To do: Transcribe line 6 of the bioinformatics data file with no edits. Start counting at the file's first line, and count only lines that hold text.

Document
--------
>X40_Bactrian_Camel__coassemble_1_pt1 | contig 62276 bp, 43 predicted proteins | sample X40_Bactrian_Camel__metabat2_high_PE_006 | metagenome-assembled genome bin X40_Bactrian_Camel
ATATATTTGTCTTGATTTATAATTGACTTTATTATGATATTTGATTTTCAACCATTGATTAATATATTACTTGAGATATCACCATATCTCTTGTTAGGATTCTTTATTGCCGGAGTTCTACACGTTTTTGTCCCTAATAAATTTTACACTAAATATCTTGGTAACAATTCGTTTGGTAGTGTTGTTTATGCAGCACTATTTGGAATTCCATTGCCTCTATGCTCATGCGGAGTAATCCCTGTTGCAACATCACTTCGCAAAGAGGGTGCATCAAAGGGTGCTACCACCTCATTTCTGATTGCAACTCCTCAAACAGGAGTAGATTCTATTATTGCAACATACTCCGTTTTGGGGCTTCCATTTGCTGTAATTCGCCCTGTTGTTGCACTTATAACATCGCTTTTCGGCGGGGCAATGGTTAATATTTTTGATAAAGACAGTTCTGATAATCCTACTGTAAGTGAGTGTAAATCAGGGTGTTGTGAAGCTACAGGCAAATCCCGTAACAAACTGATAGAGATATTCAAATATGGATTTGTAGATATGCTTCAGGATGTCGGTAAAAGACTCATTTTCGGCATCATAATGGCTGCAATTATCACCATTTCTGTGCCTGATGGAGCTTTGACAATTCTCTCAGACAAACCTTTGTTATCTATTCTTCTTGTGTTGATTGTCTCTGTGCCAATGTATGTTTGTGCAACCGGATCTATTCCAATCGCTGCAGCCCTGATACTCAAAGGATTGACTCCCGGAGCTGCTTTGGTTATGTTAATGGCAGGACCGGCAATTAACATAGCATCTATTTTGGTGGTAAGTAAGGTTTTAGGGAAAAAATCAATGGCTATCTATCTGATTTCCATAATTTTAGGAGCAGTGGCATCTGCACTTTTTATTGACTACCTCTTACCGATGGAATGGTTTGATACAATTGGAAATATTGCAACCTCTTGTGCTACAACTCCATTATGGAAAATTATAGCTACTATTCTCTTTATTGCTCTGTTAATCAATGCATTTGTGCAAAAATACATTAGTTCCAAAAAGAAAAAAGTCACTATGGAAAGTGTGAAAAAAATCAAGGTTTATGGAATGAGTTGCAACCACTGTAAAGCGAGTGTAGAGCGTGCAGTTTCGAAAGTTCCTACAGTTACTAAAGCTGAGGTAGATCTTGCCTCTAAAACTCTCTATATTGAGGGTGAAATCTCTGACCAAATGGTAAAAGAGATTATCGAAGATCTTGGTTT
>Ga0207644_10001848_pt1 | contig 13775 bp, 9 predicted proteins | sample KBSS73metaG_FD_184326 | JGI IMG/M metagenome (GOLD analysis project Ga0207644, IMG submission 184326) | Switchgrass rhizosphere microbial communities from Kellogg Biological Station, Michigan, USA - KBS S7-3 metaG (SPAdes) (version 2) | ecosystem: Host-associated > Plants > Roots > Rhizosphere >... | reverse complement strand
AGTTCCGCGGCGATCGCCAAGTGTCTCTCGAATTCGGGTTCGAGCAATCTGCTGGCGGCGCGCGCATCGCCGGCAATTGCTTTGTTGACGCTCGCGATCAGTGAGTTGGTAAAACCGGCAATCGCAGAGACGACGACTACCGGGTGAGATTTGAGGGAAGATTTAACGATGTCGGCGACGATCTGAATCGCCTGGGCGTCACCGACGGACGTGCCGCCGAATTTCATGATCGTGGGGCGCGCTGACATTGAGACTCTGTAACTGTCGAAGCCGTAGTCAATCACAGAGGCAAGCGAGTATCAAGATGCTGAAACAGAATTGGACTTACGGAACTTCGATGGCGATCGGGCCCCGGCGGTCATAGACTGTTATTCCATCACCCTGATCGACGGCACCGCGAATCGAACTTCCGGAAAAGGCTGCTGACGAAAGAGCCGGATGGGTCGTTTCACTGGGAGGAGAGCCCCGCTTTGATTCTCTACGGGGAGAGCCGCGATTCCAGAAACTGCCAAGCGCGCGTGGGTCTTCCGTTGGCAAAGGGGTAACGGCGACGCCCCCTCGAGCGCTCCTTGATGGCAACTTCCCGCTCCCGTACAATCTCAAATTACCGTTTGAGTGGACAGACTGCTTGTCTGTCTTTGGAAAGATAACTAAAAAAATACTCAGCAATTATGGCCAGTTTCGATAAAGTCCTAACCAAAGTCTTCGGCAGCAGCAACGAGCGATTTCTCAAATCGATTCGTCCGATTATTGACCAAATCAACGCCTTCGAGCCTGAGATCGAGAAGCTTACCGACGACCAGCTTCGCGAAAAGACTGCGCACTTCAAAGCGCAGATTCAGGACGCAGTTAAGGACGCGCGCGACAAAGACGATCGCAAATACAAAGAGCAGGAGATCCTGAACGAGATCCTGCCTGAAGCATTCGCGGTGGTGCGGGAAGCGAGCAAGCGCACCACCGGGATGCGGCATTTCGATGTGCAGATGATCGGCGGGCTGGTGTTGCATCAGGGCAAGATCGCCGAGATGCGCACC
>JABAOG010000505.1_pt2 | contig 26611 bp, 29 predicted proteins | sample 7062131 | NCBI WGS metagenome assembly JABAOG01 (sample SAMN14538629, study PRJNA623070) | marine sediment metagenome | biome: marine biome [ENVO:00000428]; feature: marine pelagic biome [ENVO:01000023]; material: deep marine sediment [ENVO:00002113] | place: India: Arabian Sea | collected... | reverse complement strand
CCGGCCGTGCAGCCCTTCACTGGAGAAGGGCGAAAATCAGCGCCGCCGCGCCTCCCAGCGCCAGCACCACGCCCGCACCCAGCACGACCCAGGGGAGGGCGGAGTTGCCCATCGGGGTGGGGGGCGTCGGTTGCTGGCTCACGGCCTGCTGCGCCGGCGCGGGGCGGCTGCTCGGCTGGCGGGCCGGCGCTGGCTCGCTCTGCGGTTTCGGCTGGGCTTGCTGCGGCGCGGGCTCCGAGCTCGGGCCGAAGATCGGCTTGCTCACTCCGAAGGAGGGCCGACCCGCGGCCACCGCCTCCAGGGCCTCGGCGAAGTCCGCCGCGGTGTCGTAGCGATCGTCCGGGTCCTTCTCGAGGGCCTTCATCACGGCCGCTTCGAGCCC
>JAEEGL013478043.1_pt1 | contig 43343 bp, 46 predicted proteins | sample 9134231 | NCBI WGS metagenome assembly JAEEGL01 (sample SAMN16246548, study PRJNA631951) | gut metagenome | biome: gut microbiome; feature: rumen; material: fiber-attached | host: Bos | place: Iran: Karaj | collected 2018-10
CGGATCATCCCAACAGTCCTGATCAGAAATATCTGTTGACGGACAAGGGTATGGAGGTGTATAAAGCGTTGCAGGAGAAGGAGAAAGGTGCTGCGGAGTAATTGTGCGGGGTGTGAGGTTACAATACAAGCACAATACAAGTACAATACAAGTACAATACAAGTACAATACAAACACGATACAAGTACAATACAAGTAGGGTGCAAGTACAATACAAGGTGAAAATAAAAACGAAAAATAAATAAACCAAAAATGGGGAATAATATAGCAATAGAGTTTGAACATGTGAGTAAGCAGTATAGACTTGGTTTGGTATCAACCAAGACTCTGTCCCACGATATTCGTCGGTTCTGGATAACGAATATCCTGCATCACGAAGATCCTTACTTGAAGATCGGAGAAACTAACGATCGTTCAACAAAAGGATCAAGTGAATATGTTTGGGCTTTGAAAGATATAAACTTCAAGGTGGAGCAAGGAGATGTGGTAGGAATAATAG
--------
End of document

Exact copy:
CCGGCCGTGCAGCCCTTCACTGGAGAAGGGCGAAAATCAGCGCCGCCGCGCCTCCCAGCGCCAGCACCACGCCCGCACCCAGCACGACCCAGGGGAGGGCGGAGTTGCCCATCGGGGTGGGGGGCGTCGGTTGCTGGCTCACGGCCTGCTGCGCCGGCGCGGGGCGGCTGCTCGGCTGGCGGGCCGGCGCTGGCTCGCTCTGCGGTTTCGGCTGGGCTTGCTGCGGCGCGGGCTCCGAGCTCGGGCCGAAGATCGGCTTGCTCACTCCGAAGGAGGGCCGACCCGCGGCCACCGCCTCCAGGGCCTCGGCGAAGTCCGCCGCGGTGTCGTAGCGATCGTCCGGGTCCTTCTCGAGGGCCTTCATCACGGCCGCTTCGAGCCC